Calcium, How Much Should A Woman Get Per Day?
How Much Calcium Should A Woman Get Per Day?
Dr. Heaney describes how much calcium a woman needs per day in order to protect her bones.
There are two answers to that question: One, calcium alone is not enough, and that’s very important to understand that. You need an adequate hormonal balance, you need adequate exercise, and you need adequate nutrition. Those are the 3 legs of the Stool of Bone Health. I used to ask audiences, “Which one of those legs would you rather do without?” You’re not going to be very successful sitting on that stool with only 1 or 2 legs; you really need all 3 if you’re going to have stability.
Within nutrition, then even there, calcium alone is not enough. You need to have an adequate protein intake. Bone is made up not only of calcium, but it’s made up of protein. You can take all the mineral out of bone and it still looks like a bone. It’s the thing you might give your dog to chew, basically, because it’s still tough and rubbery. It’s got all of the structure of bone, just doesn’t have the mineral in it. You can’t make good bones if you don’t have an adequate protein intake. You need Vitamin D, you need potassium; you need a whole host of other things that are found in foods.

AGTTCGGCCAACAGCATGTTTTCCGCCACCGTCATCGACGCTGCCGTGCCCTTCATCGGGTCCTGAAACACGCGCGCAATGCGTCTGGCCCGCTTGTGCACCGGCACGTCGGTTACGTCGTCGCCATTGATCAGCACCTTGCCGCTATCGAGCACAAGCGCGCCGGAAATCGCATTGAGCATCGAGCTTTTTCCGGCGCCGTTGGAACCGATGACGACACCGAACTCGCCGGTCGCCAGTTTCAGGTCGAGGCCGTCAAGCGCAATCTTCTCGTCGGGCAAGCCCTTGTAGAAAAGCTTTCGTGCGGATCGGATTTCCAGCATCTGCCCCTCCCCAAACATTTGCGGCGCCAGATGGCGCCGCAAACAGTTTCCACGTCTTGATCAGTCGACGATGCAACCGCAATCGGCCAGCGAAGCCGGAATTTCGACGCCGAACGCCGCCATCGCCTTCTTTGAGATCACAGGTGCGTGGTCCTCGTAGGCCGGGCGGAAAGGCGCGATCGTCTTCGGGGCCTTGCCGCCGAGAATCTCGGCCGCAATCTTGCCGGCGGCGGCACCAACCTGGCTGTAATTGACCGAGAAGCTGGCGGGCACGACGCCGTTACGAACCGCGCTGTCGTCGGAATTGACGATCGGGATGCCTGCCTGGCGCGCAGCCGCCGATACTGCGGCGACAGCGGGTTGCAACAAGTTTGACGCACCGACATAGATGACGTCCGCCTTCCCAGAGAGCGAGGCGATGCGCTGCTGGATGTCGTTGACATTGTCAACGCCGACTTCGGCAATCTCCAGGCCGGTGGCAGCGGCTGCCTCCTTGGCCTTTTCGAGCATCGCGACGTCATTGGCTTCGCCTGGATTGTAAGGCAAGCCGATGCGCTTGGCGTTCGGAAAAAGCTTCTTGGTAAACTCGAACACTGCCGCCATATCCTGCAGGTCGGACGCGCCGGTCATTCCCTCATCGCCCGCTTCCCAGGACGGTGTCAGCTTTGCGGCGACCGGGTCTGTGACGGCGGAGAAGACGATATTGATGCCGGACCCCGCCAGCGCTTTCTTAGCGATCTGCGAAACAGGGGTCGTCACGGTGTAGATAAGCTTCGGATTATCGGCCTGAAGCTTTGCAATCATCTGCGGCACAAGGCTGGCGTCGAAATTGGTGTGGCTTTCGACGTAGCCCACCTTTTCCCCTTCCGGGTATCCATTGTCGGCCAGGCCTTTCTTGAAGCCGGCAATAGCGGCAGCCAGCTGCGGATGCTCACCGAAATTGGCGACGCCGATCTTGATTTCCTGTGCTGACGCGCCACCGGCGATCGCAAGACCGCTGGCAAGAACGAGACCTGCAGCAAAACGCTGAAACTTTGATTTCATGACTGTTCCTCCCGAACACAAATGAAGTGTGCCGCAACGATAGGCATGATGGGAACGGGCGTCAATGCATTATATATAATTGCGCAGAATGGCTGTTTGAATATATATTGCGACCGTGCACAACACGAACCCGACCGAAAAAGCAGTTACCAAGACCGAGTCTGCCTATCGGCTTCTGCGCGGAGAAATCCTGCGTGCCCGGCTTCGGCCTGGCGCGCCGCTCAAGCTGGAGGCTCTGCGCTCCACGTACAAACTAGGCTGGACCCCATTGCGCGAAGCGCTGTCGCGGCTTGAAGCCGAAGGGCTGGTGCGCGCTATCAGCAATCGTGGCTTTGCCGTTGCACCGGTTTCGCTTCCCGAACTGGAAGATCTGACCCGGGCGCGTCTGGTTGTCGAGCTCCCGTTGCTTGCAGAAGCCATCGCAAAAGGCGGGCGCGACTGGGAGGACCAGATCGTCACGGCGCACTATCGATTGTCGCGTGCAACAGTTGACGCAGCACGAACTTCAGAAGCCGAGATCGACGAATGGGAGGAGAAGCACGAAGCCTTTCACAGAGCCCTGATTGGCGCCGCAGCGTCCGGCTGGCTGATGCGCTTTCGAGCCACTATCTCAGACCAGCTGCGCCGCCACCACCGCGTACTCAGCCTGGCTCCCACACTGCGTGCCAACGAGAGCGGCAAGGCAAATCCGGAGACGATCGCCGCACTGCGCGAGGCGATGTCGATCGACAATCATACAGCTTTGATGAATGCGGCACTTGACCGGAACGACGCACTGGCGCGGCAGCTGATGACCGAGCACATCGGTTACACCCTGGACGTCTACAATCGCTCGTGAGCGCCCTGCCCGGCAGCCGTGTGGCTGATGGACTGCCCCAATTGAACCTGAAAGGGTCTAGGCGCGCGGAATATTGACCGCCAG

The answer is, how much calcium do you need? You need about 1,200 to 1,500 milligrams of calcium per day as a part of a good diet. That means an adequate protein intake, an adequate Vitamin D status, an adequate potassium and magnesium, and so forth.
Calcium, How Much Do Women Need To Protect Their Bones?
Osteoporosis specialist Dr. Ethel Siris on how much calcium you need.
In a post-menopausal woman, we advocate that the total intake of calcium needs to be about 1,200 milligrams a day. That does not mean that you’re supposed to take 2, 600 milligram pills every day, it means that you’re supposed to get a total of 1,200, and for many people, that can be gotten from the diet. Most foods containing calcium in reasonable amounts are dairy products, and we of course like low-fat dairy products. Glass of milk is 300 milligrams, a cup of yogurt is 300 milligrams, couple of ounces of
cheese will give you around 300 milligrams. You need to look at what you routinely take, and of course, orange juices and cereals often have calcium added. Figure out what you’re getting on a daily basis, add it up, and if you’re short of that 1,200, maybe take a tablet to get you there.
Remember, you get about 300 milligrams of calcium from everything in your diet that isn’t dairy, so you can factor that in as well. If you’re not getting much dairy, you may need to take calcium in pill form once or twice a day. Never take more 500 or 600 milligrams at a time, if it’s in a pill. Take enough, but you don’t have to go overboard; doesn’t help.